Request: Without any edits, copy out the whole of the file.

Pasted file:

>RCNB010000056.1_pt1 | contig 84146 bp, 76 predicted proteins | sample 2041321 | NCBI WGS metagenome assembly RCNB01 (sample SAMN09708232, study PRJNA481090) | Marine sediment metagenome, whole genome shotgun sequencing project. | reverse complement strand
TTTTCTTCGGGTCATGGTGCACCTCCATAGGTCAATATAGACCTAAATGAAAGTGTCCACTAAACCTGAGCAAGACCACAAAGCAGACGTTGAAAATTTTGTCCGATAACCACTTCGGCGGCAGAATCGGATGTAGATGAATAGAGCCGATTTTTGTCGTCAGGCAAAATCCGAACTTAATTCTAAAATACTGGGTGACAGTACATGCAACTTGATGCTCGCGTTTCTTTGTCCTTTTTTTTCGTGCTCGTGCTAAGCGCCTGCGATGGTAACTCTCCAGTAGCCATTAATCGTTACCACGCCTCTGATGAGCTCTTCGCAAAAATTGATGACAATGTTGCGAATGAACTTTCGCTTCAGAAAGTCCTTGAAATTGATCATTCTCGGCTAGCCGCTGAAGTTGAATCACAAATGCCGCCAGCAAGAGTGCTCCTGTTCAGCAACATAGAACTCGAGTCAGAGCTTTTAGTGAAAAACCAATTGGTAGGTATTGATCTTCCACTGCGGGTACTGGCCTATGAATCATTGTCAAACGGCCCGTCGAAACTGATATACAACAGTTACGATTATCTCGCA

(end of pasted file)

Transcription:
>RCNB010000056.1_pt1 | contig 84146 bp, 76 predicted proteins | sample 2041321 | NCBI WGS metagenome assembly RCNB01 (sample SAMN09708232, study PRJNA481090) | Marine sediment metagenome, whole genome shotgun sequencing project. | reverse complement strand
TTTTCTTCGGGTCATGGTGCACCTCCATAGGTCAATATAGACCTAAATGAAAGTGTCCACTAAACCTGAGCAAGACCACAAAGCAGACGTTGAAAATTTTGTCCGATAACCACTTCGGCGGCAGAATCGGATGTAGATGAATAGAGCCGATTTTTGTCGTCAGGCAAAATCCGAACTTAATTCTAAAATACTGGGTGACAGTACATGCAACTTGATGCTCGCGTTTCTTTGTCCTTTTTTTTCGTGCTCGTGCTAAGCGCCTGCGATGGTAACTCTCCAGTAGCCATTAATCGTTACCACGCCTCTGATGAGCTCTTCGCAAAAATTGATGACAATGTTGCGAATGAACTTTCGCTTCAGAAAGTCCTTGAAATTGATCATTCTCGGCTAGCCGCTGAAGTTGAATCACAAATGCCGCCAGCAAGAGTGCTCCTGTTCAGCAACATAGAACTCGAGTCAGAGCTTTTAGTGAAAAACCAATTGGTAGGTATTGATCTTCCACTGCGGGTACTGGCCTATGAATCATTGTCAAACGGCCCGTCGAAACTGATATACAACAGTTACGATTATCTCGCA